These pre-Christmas addresses recap the year ending, but often send signals of the Pope's thinking on issues that arise from his ministry and are suggestive of new directions to be contemplated. This year's talk did not disappoint.
There was a review of his trips to the Holy Land (Israel and Jordan) and of God's saving interventions there in history.
There was a strong emphasis on his trip to Africa (Cameroon and Angola) and on the subsequent Special Synod of Bishops on Africa. Indeed, this was the Church's year to focus on the African continent, its challenges, possibilities and real needs for reconciliation, justice and peace.
Finally, mention was made of his trip to the Czech Republic where a majority now declare themselves to be agnostics, even atheists. From this experience, the Pope's thought moved to an analogy from the Jerusalem Temple where the Gentile peoples of the world, not belonging to the the chosen people of Israel, yet found a place to worship God in their own imperfect way.
Which led the Holy Father to wonder whether a contemporary feature of the worship of believers could allow for a space (like the Court of the Gentiles represented) where those of good will might search for God, the One Unknown to them except in their desire for the good, the true, the beautiful.
Above all, he suggested believers must work so that people do not put aside that interior quest which lies at the core of their beings, namely one for God even if not acknowledged as such. While we let ourselves imagine what this might mean for our task of carrying on the new evangelization, here for consideration is part of what Pope Benedict said:
Even the people who describe themselves as agnostics or atheists must be very important to us as believers. When we talk about a new evangelization, these people may become afraid. They do not want to see themselves as an object of mission, nor do they want to renounce their freedom of thought or of will. But the question about God nonetheless remains present for them as well, even if they cannot believe in the concrete nature of his attention to us.
In Paris, I talked about the search for God as the fundamental motive from which Western monasticism was born, and with it, Western culture. As the first step in evangelization, we must try to keep this search alive; we must take pains that man not set aside the question of God as an essential question of his existence. Take pains that he accept this question and the longing concealed within it.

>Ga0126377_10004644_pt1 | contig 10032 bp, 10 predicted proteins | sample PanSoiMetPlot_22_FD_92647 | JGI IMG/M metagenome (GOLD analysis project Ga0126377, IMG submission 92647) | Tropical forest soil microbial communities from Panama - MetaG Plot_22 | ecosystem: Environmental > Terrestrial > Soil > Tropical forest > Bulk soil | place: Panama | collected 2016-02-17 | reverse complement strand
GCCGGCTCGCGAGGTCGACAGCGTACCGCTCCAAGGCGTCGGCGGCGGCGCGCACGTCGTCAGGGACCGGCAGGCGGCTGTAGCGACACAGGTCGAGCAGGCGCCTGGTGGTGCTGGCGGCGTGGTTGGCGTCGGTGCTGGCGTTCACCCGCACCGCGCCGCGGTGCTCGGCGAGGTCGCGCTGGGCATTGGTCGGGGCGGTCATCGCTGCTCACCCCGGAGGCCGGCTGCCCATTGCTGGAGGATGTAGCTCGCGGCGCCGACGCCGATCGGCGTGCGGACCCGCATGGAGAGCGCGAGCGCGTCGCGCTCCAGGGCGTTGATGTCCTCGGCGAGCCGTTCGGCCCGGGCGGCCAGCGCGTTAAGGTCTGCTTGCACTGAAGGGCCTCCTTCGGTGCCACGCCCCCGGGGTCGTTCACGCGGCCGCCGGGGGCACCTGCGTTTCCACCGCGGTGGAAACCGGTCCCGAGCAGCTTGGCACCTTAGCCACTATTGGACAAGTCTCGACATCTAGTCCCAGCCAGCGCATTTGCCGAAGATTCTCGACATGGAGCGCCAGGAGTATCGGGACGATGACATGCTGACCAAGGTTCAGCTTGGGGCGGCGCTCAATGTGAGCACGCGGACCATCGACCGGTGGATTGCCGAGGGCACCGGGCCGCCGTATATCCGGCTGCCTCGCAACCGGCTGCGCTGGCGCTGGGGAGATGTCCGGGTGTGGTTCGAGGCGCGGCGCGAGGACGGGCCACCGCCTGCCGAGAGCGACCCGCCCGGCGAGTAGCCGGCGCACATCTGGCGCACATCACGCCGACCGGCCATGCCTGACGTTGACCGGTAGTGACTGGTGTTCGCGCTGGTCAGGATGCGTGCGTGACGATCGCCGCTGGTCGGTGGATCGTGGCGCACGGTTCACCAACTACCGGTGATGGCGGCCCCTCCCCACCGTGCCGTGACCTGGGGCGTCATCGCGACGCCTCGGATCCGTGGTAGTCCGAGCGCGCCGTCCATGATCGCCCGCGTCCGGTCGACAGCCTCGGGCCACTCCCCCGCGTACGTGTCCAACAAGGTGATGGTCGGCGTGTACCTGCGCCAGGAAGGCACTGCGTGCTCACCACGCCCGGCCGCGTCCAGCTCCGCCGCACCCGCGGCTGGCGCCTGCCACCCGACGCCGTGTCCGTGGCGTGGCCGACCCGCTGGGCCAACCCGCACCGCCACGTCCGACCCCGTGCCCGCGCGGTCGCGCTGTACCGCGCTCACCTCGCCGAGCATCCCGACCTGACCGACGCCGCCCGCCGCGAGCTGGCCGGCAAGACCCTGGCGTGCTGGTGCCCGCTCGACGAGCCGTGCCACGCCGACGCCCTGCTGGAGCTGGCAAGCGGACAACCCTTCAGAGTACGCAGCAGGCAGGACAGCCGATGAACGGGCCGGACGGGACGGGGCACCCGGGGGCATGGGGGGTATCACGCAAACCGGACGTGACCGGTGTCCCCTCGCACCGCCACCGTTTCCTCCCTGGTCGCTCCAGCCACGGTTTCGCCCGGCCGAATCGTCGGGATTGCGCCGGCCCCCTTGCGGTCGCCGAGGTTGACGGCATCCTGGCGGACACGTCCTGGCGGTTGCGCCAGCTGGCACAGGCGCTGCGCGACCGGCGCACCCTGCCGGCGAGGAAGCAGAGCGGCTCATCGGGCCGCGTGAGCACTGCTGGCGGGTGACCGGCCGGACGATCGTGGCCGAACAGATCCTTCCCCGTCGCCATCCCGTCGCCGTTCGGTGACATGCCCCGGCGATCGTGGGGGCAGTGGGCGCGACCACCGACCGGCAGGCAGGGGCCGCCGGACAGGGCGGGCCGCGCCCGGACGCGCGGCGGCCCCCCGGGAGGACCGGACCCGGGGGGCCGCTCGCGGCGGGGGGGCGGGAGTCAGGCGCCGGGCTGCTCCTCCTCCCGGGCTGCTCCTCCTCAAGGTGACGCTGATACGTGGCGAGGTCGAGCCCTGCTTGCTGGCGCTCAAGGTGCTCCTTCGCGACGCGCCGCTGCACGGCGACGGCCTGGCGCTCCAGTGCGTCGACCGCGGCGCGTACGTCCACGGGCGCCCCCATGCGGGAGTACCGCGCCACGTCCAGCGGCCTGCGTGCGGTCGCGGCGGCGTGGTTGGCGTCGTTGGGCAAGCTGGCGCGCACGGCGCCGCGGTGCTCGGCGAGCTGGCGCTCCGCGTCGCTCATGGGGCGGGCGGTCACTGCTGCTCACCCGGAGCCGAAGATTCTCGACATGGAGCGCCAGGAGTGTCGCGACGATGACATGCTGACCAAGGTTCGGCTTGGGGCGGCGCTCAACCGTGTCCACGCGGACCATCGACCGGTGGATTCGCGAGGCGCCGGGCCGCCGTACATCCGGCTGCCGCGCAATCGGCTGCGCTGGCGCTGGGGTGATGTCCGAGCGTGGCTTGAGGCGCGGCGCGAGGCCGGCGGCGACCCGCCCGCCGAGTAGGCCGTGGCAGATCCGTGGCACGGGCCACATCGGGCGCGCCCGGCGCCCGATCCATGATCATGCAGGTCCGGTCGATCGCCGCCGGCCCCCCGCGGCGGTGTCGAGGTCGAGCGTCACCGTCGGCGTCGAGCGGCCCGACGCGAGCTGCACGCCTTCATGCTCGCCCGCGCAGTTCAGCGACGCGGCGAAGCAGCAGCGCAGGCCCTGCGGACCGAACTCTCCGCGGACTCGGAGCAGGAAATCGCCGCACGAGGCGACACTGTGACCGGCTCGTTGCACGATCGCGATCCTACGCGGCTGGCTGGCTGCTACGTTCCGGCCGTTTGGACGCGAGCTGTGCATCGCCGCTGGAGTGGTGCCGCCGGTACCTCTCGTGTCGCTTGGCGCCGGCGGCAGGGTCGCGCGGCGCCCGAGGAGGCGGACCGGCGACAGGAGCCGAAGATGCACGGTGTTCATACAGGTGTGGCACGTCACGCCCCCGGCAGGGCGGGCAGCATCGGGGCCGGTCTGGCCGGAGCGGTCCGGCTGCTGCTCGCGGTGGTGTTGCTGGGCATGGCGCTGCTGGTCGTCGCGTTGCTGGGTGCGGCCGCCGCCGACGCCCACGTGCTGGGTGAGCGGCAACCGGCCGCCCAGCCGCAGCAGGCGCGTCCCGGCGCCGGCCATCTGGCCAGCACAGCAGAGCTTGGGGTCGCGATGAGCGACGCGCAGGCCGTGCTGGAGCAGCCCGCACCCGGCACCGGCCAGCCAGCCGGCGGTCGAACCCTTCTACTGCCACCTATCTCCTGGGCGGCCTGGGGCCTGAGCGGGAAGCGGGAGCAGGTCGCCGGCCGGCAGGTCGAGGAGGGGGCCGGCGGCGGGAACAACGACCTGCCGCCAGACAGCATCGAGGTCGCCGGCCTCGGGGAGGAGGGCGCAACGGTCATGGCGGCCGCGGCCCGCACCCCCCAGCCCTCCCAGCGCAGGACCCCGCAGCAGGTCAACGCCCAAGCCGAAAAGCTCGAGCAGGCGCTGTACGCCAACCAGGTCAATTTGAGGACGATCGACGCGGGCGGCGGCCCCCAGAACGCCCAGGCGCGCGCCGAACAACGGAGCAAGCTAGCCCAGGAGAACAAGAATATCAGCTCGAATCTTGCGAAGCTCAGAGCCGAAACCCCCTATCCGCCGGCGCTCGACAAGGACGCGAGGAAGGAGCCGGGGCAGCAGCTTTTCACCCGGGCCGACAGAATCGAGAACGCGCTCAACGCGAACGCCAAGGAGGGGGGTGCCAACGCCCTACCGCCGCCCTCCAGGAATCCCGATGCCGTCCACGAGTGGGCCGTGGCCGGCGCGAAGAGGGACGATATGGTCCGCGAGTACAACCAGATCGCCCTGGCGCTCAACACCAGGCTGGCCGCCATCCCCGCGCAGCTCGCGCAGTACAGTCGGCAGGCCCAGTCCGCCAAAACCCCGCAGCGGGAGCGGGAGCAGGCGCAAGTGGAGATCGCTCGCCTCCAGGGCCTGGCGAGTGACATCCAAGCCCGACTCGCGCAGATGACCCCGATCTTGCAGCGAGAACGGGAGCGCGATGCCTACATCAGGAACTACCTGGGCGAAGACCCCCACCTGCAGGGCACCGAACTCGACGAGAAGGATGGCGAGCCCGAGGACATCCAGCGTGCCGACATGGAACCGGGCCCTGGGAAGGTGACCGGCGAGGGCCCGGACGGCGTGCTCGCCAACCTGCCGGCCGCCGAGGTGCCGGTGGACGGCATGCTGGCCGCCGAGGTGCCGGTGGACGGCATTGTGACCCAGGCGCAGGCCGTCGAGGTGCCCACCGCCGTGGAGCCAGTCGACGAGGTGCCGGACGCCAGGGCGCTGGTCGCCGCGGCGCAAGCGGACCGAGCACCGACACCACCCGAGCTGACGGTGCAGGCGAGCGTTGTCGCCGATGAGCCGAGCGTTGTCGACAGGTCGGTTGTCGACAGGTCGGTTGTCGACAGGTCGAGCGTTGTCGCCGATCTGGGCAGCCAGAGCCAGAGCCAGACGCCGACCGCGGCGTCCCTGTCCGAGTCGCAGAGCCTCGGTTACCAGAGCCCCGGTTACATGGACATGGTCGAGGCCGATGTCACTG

Here I am reminded of the words that Jesus quoted from the prophet Isaiah, that the temple should be a house of prayer for all peoples (cf. Isaiah 56:7; Mark 11:17). He was thinking about what was called the court of the gentiles, which he cleansed of extraneous business so that it could be the space available for the gentiles who wanted to pray to the one God there, even if they could not take part in the mystery, for service of which the interior of the temple was reserved.
A place of prayer for all peoples: by this was meant the people who know God, so to speak, only from afar; who are dissatisfied with their gods, rites, myths; who desire the Pure and the Great, even if God remains for them the "unknown God" (cf. Acts 17:23). They needed to be able to pray to the unknown God, and so be in relation with the true God, although in the midst of obscurities of various kinds.
I think that the Church should also open today a sort of "court of the gentiles" where men can in some manner cling to God, without knowing him and before they have found the entryway to his mystery, which the interior life of the Church serves. To the dialogue with the religions it must above all add today a dialogue with those for whom religion is something foreign, to whom God is unknown, and who nonetheless would not like simply to remain without God, but at least to approach him as the Unknown.